Burson-Marsteller rightfully took a severe drubbing last week for its clandestine work in behalf of Facebook.

The firm admitted it was wrong in spreading negatives about Google for client Facebook. Facebook also admitted wrongdoing.

What got us was that PR Society of America chair Rosanna Fiske sent out remarks worldwide condemning B-M, figuring this was a golden opportunity to say how ethical the Society is and why doesn’t everyone act like the Society.

She gave live interviews to media including the New York Times (twice), Wall Street Journal, USA Today, The Financial Times and the U.K.’s Telegraph. Other quotes were in Advertising Age and Der Spiegel of Germany.

There’s only one problem: the PRS Code only pertains to individual members. The only PRS member in the New York office of B-M is founder Harold Burson.

If PRS is going to criticize anyone, it would have to be Burson.

He agreed today that the Society has “no jurisdiction” in this matter and that, in any case, he had no knowledge of B-M’s work for Facebook. Only about two B-M people were involved in that, he said.

There are only 15 other PRS members among the 1,000 or so U.S. B-M employees—four in Pittsburgh, three each in Chicago and Dallas and others in various offices. Five of the members are junior staffers.

No Code Enforcement

The Code not only has no enforcement mechanism, but the Assembly last year removed the word “violation” twice from the bylaws so there can be no hint of PRS ever taking any action against a member.

Thus, although all its members are absolved from any criticism whatever, it’s just fine for PRS itself to bust on any organization that does something allegedly unethical.

Fiske said, among other things, that “Under the Society code, B-M would be obligated to reveal its client and to disclose the client’s intentions.”

The Code does not apply to organizations.

If B-M employees had participated in the described activities, or had knowledge of them, they would have such an obligation.

But in no case would Fiske or anyone from the Society ever criticize such a person. This is a form of double standard.

The Society’s website bragged about her being interviewed and quoted

Fiske Hits B-M with Numerous Charges

She told the NYT that B-M violated the “essence of PR code of ethics

The WSJ was told that B-M was guilty of “lack of disclosure” and was “deceptive.”

“Unethical and improper” were the words Fiske used in an interview with the Financial Times.

She told the Telegraph that the incident was an embarrassment” to both B-M and Facebook and that it “reflects poorly upon the global PR

The statement accuses B-M of “allegedly” engaging in “practices that are unethical and improper under the Society Code of Ethics.”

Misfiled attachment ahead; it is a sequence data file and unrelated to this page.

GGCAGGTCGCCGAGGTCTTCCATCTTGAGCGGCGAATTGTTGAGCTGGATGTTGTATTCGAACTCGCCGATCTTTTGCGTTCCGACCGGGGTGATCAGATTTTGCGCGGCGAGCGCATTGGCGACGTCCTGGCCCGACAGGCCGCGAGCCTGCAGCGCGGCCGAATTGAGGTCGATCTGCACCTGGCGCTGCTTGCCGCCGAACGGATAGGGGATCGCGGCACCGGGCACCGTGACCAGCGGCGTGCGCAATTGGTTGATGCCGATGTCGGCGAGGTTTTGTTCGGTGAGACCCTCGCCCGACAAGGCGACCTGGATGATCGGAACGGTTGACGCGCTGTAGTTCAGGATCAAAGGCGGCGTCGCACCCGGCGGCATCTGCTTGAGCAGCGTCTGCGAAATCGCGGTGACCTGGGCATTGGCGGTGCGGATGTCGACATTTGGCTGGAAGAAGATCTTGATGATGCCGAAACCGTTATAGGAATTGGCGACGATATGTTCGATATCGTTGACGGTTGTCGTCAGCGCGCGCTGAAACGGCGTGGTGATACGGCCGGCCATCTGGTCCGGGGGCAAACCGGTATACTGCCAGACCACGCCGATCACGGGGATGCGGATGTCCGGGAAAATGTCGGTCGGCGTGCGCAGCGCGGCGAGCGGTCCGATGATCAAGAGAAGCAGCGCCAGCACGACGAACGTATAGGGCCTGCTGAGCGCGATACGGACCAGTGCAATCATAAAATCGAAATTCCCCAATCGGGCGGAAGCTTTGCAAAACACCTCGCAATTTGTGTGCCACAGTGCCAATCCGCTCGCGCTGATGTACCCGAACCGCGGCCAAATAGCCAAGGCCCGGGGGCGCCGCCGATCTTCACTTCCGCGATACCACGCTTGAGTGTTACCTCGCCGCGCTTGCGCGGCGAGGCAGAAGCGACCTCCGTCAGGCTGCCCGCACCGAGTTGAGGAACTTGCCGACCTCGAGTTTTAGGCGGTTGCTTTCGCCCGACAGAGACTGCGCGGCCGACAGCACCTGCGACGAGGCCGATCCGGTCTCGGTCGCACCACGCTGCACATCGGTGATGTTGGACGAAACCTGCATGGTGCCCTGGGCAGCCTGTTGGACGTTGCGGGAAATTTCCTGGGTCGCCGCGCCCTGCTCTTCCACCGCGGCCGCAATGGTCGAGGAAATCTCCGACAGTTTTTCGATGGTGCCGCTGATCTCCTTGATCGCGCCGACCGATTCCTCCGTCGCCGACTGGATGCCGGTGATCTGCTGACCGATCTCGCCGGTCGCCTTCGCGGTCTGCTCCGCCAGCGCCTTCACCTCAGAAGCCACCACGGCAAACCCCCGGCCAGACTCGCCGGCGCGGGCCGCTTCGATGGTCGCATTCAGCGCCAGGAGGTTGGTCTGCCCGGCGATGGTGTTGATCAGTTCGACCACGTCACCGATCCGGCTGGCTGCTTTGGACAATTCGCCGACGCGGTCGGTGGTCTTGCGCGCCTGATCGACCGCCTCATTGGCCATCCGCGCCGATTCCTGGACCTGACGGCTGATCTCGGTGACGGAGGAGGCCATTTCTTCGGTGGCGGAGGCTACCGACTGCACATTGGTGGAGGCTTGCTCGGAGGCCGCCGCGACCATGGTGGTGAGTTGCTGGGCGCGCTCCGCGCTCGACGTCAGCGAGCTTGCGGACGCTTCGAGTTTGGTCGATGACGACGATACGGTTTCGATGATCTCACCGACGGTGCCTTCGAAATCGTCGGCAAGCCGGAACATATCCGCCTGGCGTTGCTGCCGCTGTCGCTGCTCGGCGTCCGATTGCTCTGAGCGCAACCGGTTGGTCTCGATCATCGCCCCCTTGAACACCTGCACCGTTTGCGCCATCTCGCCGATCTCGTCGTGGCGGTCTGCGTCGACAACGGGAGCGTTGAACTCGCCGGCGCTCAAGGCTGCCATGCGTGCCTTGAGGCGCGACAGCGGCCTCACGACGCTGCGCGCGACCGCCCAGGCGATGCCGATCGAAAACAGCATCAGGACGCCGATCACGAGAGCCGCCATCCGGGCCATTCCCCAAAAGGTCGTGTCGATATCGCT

“Honesty” is one of those “core principles,” specifically meaning that members must “reveal the sponsors for causes and interests represented,” the statement said.

PRS Has Long Rap Sheet

PRS, which has a rap sheet about as long as the Mississippi, has no business publicly chiding any organization. If it’s going to chide organizations, it should start with itself.

PRS relieved its members of facing ethics charges in 1999 after the firm of 1999 treasurer Lee Duffey was accused of using a false front to attack the EIFS form of construction. Duffey refused to reveal the clients behind the anti-EIFS campaign.

Only three of the 40 employees of the Duffey firm were PRS members and a probe apparently found none of them were involved.

Ethics head Bob Frause sent out a memo in 1999 saying the Code was unenforceable because members threatened lawsuits when under investigation and/or refused to cooperate. A new Code, created at a cost of nearly $200K, removed enforcement.

Board Voted Press Boycott

Another reason for killing the Code was that a member accused the entire 17-member 1999 board of five ethical violations in voting a formal boycott against the O’Dwyer Co.

This reporter was accused of wasting too much time of the PRS staff in asking questions (including those about the Society’s own 1999 survey that found “PR specialist” ranked 43 on a list of 45 “believable sources of information.”

Since Fiske is such a believer in “honesty,” we would ask her how honest was the Society's 2010 financial report that books dues as cash in violation of section 5.46 of the Financial Accounting Standards Board that says dues must be recognized over the period to which they relate
(one year for Society members).

How honest was the massive theft of intellectual property of scores of authors from 1980-94 that was sold in information packets at the rate of 3,600 a year and at prices of up to $55 a packet?

How honest is withholding, since 2005, transcripts of the Assembly?

The authors had a slam-dunk legal case against PRS but none of their publishers would support them, apparently afraid of losing future business with Society members. The authors, including three PR professors, did not have the hundreds of thousands of dollars needed to press the case and defend against an expected counter-suit.

Assembly Is Secretive Body

Only Assembly delegates are allowed to view the entire list of the delegates. How honest is that? Members don’t know who is in the Assembly, what they say (unless they decide to physically attend an Assembly and stand in the back of the room) or how they vote. How honest is that? This is the very “failure to disclose” that Fiske complains about.

The Assembly, unrepresentative of the membership because 80% of members are non-APR while 75% of the delegates are, beat back a proposal last year to allow a non-APR to run for national office. Only APRs have had this right since the mid-1970s.

A delegate has twice threatened this reporter with beating me “to a Pulp” and the name of this person is known to some delegates and at least one national director, according to an e-mail from VP-PR Arthur Yann to me. PRS refuses to investigate this.

How honest is that?